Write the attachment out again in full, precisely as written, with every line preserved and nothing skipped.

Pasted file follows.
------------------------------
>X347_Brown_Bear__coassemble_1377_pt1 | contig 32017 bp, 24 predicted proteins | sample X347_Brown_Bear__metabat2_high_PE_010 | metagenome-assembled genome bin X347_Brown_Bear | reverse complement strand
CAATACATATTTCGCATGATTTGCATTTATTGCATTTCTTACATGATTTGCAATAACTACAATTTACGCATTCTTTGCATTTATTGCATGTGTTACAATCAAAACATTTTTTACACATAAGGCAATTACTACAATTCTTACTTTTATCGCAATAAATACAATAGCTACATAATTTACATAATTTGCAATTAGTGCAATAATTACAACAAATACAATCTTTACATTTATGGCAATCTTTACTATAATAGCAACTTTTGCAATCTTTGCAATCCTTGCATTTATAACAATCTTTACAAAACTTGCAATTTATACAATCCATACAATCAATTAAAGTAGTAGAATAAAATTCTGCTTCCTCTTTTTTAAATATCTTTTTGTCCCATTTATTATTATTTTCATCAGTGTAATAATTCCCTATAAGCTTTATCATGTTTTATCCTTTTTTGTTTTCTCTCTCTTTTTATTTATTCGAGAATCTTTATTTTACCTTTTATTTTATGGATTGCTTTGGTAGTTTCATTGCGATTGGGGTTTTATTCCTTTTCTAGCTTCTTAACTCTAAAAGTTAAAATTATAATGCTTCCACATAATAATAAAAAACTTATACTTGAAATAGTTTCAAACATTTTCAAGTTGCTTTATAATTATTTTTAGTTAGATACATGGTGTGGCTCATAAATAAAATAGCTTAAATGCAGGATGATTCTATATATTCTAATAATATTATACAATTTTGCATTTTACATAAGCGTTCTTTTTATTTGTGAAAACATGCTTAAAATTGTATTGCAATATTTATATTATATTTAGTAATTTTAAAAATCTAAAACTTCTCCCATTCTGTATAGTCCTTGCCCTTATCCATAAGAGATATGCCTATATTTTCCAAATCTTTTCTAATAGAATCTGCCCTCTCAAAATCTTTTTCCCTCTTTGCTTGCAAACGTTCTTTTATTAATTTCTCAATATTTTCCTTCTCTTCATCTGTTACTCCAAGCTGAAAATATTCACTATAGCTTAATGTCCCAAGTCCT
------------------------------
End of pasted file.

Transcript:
>X347_Brown_Bear__coassemble_1377_pt1 | contig 32017 bp, 24 predicted proteins | sample X347_Brown_Bear__metabat2_high_PE_010 | metagenome-assembled genome bin X347_Brown_Bear | reverse complement strand
CAATACATATTTCGCATGATTTGCATTTATTGCATTTCTTACATGATTTGCAATAACTACAATTTACGCATTCTTTGCATTTATTGCATGTGTTACAATCAAAACATTTTTTACACATAAGGCAATTACTACAATTCTTACTTTTATCGCAATAAATACAATAGCTACATAATTTACATAATTTGCAATTAGTGCAATAATTACAACAAATACAATCTTTACATTTATGGCAATCTTTACTATAATAGCAACTTTTGCAATCTTTGCAATCCTTGCATTTATAACAATCTTTACAAAACTTGCAATTTATACAATCCATACAATCAATTAAAGTAGTAGAATAAAATTCTGCTTCCTCTTTTTTAAATATCTTTTTGTCCCATTTATTATTATTTTCATCAGTGTAATAATTCCCTATAAGCTTTATCATGTTTTATCCTTTTTTGTTTTCTCTCTCTTTTTATTTATTCGAGAATCTTTATTTTACCTTTTATTTTATGGATTGCTTTGGTAGTTTCATTGCGATTGGGGTTTTATTCCTTTTCTAGCTTCTTAACTCTAAAAGTTAAAATTATAATGCTTCCACATAATAATAAAAAACTTATACTTGAAATAGTTTCAAACATTTTCAAGTTGCTTTATAATTATTTTTAGTTAGATACATGGTGTGGCTCATAAATAAAATAGCTTAAATGCAGGATGATTCTATATATTCTAATAATATTATACAATTTTGCATTTTACATAAGCGTTCTTTTTATTTGTGAAAACATGCTTAAAATTGTATTGCAATATTTATATTATATTTAGTAATTTTAAAAATCTAAAACTTCTCCCATTCTGTATAGTCCTTGCCCTTATCCATAAGAGATATGCCTATATTTTCCAAATCTTTTCTAATAGAATCTGCCCTCTCAAAATCTTTTTCCCTCTTTGCTTGCAAACGTTCTTTTATTAATTTCTCAATATTTTCCTTCTCTTCATCTGTTACTCCAAGCTGAAAATATTCACTATAGCTTAATGTCCCAAGTCCT